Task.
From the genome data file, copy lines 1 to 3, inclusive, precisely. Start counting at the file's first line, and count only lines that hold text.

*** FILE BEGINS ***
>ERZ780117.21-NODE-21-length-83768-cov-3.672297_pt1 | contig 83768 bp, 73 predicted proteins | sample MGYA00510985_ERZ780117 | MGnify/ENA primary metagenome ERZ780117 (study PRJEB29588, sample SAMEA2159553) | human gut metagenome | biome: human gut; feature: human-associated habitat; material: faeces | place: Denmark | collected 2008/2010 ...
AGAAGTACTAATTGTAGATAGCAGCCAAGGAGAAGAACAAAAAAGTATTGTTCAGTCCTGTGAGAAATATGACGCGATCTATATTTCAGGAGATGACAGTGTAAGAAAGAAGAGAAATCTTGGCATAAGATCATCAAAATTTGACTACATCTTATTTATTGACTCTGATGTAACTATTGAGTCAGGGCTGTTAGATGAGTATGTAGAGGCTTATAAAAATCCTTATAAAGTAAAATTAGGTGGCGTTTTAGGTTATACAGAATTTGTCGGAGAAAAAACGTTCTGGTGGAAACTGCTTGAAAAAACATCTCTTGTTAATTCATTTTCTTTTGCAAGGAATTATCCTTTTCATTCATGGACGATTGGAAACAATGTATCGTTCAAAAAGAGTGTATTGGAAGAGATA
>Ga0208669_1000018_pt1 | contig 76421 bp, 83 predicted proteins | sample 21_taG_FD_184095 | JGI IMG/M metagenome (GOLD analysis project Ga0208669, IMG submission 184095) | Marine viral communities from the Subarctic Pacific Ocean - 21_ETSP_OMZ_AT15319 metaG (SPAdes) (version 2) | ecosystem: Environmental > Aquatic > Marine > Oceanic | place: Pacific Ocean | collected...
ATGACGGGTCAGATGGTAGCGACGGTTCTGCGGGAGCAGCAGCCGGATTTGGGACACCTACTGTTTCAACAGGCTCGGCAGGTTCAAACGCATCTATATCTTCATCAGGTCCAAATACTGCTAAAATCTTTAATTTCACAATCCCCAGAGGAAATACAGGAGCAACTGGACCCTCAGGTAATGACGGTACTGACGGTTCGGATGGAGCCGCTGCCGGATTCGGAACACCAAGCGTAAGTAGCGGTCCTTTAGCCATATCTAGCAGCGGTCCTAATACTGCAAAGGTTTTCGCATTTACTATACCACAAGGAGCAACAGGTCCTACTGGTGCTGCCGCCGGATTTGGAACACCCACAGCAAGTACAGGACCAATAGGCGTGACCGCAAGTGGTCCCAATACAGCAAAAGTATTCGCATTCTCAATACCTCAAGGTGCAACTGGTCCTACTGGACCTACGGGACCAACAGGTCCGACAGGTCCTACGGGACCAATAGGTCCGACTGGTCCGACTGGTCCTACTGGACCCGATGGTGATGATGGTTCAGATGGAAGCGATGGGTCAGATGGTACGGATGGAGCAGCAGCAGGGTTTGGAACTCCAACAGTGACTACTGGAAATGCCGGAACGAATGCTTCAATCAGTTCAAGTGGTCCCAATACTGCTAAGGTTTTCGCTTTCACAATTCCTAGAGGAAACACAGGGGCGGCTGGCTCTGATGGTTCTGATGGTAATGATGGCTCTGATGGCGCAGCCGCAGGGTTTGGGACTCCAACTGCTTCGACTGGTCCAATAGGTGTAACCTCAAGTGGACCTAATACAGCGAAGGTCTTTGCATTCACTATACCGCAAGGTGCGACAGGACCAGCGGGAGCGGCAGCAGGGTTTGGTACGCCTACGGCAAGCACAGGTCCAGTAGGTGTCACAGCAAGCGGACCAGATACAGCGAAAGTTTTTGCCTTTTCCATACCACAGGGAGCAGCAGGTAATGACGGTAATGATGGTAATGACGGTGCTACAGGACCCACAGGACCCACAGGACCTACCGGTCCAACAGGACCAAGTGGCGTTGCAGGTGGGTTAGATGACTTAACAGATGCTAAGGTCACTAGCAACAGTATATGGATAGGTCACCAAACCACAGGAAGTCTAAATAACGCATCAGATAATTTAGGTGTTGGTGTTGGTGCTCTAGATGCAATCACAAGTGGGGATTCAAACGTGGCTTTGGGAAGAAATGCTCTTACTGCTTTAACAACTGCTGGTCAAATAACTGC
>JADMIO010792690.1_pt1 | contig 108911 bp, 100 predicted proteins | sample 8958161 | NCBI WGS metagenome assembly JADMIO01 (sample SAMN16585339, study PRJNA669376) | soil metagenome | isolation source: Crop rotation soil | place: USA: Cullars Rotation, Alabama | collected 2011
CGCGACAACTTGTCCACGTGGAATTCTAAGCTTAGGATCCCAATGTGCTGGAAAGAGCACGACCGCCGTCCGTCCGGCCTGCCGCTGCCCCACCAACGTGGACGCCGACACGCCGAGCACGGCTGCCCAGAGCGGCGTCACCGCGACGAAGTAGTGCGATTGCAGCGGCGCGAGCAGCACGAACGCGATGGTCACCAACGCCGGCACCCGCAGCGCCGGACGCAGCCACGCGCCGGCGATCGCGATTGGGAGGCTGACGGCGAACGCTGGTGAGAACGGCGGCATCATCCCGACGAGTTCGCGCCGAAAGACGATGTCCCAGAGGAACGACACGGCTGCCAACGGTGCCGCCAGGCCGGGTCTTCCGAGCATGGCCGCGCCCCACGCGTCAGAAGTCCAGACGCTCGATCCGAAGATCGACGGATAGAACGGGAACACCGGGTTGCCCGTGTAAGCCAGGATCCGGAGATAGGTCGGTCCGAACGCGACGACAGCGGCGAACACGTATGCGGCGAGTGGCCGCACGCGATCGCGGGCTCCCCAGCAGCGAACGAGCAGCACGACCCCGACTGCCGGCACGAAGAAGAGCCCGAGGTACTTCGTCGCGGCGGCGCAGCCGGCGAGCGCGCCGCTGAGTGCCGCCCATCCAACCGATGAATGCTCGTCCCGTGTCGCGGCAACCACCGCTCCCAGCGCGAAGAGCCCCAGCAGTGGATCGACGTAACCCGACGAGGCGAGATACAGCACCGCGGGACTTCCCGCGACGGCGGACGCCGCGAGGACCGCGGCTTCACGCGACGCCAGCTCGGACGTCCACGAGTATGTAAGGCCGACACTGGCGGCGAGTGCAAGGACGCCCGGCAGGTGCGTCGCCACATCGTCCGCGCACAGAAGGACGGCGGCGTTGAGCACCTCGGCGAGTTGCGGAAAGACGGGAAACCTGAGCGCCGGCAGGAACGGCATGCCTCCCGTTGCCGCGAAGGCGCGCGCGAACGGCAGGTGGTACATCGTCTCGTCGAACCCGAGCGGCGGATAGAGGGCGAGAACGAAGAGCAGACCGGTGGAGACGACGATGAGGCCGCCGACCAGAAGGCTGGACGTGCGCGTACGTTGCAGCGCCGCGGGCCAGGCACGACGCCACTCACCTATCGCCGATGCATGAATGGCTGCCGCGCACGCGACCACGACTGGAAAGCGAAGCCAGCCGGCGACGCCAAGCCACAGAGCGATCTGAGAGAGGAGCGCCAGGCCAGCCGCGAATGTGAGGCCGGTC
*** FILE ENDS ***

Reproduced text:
>ERZ780117.21-NODE-21-length-83768-cov-3.672297_pt1 | contig 83768 bp, 73 predicted proteins | sample MGYA00510985_ERZ780117 | MGnify/ENA primary metagenome ERZ780117 (study PRJEB29588, sample SAMEA2159553) | human gut metagenome | biome: human gut; feature: human-associated habitat; material: faeces | place: Denmark | collected 2008/2010 ...
AGAAGTACTAATTGTAGATAGCAGCCAAGGAGAAGAACAAAAAAGTATTGTTCAGTCCTGTGAGAAATATGACGCGATCTATATTTCAGGAGATGACAGTGTAAGAAAGAAGAGAAATCTTGGCATAAGATCATCAAAATTTGACTACATCTTATTTATTGACTCTGATGTAACTATTGAGTCAGGGCTGTTAGATGAGTATGTAGAGGCTTATAAAAATCCTTATAAAGTAAAATTAGGTGGCGTTTTAGGTTATACAGAATTTGTCGGAGAAAAAACGTTCTGGTGGAAACTGCTTGAAAAAACATCTCTTGTTAATTCATTTTCTTTTGCAAGGAATTATCCTTTTCATTCATGGACGATTGGAAACAATGTATCGTTCAAAAAGAGTGTATTGGAAGAGATA
>Ga0208669_1000018_pt1 | contig 76421 bp, 83 predicted proteins | sample 21_taG_FD_184095 | JGI IMG/M metagenome (GOLD analysis project Ga0208669, IMG submission 184095) | Marine viral communities from the Subarctic Pacific Ocean - 21_ETSP_OMZ_AT15319 metaG (SPAdes) (version 2) | ecosystem: Environmental > Aquatic > Marine > Oceanic | place: Pacific Ocean | collected...